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New Zealand cancell tax cuts in recession budget

Posted on: May 31, 2009

AFP – Friday, May 29

WELLINGTON (AFP) – – The New Zealand government Thursday cancelled promised tax cuts over the next two years in a recession budget aimed at preventing debt from spiralling out of control.

Prime Minister John Key promised the tax cuts in 2010 and 2011 before last year’s election, won by his centre-right National Party after nine years out of power.

But Finance Minister Bill English told parliament that the global recession brought on by the financial crisis had transformed New Zealand’s prospects.

“The world has moved very quickly from the best of times to the worst of times,” he said.

“Ten years of economic growth and expansive appetites for debt and government spending have ended.”

The government will also suspend annual payments which this year totalled two billion dollars into a fund to help pay for universal pensions for the country’s baby boomers, and these are not forecast to resume until 2020.

Key said the budget tried to balance helping New Zealanders through the recession while preventing debt from blowing out.

“The budget puts in place policies that will help ensure that the New Zealand economy emerges strongly from the current recession and provides a platform for strong growth, higher incomes and quality public services,” he said.

Unlike some other developed economies, his government has opted not to pour vast amounts of money into trying to stimulate the economy in reaction to the global recession.

English said the government would maintain spending to cushion the impact of the recession but new spending has been cut to 1.45 billion dollars in the coming year compared with an average 2.8 billion dollars over the last five years.

New Zealand has been in recession since the beginning of last year and gross domestic product is estimated to have shrunk by 0.9 percent in the recently ended year to March.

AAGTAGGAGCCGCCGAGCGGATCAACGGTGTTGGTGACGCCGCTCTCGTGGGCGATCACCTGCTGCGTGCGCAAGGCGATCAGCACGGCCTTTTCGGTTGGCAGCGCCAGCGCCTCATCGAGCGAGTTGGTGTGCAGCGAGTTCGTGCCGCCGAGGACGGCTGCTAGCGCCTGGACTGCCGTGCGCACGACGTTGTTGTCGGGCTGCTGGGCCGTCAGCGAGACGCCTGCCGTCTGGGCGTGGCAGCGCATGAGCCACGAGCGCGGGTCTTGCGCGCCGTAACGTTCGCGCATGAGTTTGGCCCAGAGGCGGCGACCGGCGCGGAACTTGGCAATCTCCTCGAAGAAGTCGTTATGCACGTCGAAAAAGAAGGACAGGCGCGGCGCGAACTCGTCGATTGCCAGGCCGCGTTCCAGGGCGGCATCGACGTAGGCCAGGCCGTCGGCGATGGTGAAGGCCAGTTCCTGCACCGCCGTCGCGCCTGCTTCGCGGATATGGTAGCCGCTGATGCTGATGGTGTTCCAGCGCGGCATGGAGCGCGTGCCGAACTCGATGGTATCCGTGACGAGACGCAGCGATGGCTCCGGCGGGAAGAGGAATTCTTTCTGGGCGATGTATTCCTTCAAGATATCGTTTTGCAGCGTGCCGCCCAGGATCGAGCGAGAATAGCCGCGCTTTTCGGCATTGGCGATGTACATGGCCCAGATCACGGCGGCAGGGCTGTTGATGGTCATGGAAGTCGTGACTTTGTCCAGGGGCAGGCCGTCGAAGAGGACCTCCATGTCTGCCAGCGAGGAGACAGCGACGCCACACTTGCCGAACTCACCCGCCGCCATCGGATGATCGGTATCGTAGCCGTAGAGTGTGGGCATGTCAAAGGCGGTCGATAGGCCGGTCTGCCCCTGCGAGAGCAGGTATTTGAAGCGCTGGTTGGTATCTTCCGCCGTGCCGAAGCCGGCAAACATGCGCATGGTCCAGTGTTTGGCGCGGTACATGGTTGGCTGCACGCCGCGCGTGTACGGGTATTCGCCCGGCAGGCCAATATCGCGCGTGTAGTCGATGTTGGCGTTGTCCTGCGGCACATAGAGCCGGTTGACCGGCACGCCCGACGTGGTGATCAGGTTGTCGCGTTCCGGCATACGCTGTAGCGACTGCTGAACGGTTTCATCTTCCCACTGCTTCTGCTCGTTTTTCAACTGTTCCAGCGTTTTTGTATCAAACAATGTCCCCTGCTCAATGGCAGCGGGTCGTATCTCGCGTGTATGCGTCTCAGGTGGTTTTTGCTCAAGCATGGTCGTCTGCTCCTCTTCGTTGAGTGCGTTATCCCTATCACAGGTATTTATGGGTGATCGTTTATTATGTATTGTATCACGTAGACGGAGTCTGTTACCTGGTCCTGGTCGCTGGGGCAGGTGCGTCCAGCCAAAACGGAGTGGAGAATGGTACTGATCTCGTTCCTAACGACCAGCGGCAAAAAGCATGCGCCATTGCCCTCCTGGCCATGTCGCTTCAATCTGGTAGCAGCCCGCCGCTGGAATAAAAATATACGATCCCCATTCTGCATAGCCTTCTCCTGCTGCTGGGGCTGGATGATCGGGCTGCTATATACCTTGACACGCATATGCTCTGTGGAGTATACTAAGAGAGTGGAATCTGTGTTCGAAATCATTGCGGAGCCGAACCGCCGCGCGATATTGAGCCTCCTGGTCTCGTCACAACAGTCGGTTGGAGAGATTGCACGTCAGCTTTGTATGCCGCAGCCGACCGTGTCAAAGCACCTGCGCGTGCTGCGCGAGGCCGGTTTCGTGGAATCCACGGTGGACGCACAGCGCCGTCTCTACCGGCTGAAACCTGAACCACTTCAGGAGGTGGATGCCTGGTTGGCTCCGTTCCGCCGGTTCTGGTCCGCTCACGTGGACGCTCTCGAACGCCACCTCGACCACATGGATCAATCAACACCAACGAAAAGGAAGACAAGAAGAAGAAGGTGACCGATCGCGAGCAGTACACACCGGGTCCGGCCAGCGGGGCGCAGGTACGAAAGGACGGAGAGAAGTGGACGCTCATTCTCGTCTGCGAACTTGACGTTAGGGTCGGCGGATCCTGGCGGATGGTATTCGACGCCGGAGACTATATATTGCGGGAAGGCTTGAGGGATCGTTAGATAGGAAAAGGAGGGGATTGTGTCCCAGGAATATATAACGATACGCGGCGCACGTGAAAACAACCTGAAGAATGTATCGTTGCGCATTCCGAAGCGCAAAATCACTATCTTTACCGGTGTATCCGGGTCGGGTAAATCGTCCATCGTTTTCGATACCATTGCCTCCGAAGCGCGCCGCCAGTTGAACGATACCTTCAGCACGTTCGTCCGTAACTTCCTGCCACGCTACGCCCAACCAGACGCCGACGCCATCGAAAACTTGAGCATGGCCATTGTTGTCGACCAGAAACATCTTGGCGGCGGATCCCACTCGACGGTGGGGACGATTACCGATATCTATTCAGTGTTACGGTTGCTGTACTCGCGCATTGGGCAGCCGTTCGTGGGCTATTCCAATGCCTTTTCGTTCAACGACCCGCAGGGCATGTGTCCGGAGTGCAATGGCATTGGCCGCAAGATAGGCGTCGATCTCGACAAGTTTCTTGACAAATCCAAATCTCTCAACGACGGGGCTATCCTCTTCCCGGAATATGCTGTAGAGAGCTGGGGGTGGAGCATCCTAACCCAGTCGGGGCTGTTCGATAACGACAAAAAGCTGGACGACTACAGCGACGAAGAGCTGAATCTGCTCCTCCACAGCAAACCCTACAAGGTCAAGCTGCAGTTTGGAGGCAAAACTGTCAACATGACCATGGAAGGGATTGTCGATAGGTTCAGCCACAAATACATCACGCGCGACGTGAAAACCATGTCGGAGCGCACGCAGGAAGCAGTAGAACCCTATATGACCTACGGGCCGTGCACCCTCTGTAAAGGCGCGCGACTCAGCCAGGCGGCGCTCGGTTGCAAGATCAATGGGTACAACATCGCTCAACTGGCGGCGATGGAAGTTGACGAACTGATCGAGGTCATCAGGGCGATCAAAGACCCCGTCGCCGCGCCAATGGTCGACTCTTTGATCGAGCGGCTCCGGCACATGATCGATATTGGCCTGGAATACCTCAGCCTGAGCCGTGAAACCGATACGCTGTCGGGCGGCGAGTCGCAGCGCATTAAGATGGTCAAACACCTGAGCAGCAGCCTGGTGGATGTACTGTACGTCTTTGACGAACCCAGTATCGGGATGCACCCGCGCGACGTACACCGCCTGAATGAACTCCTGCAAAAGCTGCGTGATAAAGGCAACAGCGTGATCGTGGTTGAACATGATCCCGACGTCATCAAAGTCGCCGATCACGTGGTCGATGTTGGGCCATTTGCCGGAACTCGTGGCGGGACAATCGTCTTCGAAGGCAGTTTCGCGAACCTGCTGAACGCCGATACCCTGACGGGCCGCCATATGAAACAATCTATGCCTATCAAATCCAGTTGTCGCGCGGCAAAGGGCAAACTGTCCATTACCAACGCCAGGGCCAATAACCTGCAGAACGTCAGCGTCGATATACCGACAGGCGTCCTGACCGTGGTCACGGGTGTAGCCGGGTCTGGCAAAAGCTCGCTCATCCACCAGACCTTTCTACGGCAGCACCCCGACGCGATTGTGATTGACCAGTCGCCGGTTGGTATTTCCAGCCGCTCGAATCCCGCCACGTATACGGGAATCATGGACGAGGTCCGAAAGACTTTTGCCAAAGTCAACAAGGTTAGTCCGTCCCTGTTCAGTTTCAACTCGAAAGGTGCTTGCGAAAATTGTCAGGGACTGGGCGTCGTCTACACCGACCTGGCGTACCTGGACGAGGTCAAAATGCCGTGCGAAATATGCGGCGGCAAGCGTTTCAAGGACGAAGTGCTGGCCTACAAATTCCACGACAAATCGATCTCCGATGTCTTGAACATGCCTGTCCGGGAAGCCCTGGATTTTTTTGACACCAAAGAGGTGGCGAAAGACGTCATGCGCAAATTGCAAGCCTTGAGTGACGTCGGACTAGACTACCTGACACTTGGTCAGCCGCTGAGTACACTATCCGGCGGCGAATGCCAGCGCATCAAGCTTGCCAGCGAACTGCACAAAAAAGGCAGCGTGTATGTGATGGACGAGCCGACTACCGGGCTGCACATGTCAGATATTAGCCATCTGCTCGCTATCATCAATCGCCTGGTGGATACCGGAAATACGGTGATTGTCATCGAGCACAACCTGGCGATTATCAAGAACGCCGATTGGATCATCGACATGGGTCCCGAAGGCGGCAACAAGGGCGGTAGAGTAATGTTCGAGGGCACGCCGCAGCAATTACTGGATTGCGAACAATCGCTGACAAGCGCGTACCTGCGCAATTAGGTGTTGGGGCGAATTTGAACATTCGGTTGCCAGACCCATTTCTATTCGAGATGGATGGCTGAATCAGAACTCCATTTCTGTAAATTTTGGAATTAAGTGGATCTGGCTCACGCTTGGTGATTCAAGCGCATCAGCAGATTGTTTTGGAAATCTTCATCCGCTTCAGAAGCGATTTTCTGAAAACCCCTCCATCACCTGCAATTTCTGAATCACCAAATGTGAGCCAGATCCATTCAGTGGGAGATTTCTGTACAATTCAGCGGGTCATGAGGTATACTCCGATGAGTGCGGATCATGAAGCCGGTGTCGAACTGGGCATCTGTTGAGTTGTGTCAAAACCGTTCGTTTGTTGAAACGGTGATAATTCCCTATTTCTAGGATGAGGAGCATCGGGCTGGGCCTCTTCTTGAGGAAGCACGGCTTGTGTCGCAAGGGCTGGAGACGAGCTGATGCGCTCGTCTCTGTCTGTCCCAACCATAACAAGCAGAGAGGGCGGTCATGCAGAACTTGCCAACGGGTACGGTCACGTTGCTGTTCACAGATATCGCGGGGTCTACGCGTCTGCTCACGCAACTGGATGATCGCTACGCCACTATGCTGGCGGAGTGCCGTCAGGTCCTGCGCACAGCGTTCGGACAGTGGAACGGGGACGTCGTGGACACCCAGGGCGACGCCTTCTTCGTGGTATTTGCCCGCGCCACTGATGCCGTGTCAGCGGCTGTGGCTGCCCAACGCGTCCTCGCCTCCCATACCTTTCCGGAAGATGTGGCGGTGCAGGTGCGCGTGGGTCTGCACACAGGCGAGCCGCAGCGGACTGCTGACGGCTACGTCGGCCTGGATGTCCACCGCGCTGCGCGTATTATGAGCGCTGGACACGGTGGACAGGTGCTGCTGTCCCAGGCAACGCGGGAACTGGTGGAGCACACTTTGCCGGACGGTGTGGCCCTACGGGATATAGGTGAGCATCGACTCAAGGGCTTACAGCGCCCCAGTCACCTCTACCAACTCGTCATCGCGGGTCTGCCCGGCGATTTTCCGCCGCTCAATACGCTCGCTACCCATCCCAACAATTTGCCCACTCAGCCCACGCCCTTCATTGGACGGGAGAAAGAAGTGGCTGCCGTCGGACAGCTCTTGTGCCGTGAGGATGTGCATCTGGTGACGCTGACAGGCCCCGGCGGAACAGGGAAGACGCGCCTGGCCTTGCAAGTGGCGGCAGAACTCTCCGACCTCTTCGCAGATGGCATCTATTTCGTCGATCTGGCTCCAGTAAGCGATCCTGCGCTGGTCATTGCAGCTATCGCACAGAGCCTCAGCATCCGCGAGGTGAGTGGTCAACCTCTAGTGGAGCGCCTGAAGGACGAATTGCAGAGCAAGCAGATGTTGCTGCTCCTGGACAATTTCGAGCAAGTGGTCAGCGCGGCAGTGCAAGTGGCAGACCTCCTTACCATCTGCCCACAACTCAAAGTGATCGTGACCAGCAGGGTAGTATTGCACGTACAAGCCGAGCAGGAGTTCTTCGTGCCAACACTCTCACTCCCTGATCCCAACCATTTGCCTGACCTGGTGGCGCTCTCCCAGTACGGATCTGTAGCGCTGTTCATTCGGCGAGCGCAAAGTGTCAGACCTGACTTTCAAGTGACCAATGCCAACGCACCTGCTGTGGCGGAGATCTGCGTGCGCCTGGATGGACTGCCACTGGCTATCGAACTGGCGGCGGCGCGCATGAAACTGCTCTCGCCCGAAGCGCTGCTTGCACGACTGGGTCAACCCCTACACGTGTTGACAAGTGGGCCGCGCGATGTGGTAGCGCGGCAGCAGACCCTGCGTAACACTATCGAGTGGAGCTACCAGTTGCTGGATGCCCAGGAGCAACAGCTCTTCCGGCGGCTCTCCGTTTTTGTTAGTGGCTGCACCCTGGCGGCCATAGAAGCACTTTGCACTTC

The economy is expected to shrink by a further 1.7 percent in the year to March 2010 and then start recovering with a 1.8 percent expansion in the following year, according to government estimates.

Unemployment is currently at 5.0 percent and is forecast to peak at eight percent in late 2010.

The government’s operating deficit before losses and gains on investments in the year to June 2009 amounted to 2.92 billion dollars, compared to a forecast of a 1.32 billion dollar surplus at the last budget.

This deficit is expected to blow out to 7.74 billion dollars in the year to June 2010 and the government expects deficits to persist for nine years in all.

Government gross debt will peak at around 38 per cent of GDP by 2016-17, up from an estimated 24.8 percent at the end of June this year, English said.

But fears that the government’s worsening finances could lead to a ratings downgrade, adding around 1.5 percent to interest rates, were allayed by the ratings agencies.

Standard and Poor’s put New Zealand’s AA-plus rating on negative outlook in January but on Thursday changed the outlook to stable.

“The change in the outlook on the foreign currency rating reflects our view that the measures announced in today’s budget will support stabilisation in the government’s fiscal position over the medium term,” S&P credit analyst Kyran Curry said.

Another ratings agency, Moody’s Investors Service maintained its stable outlook on New Zealand’s Aaa sovereign rating.


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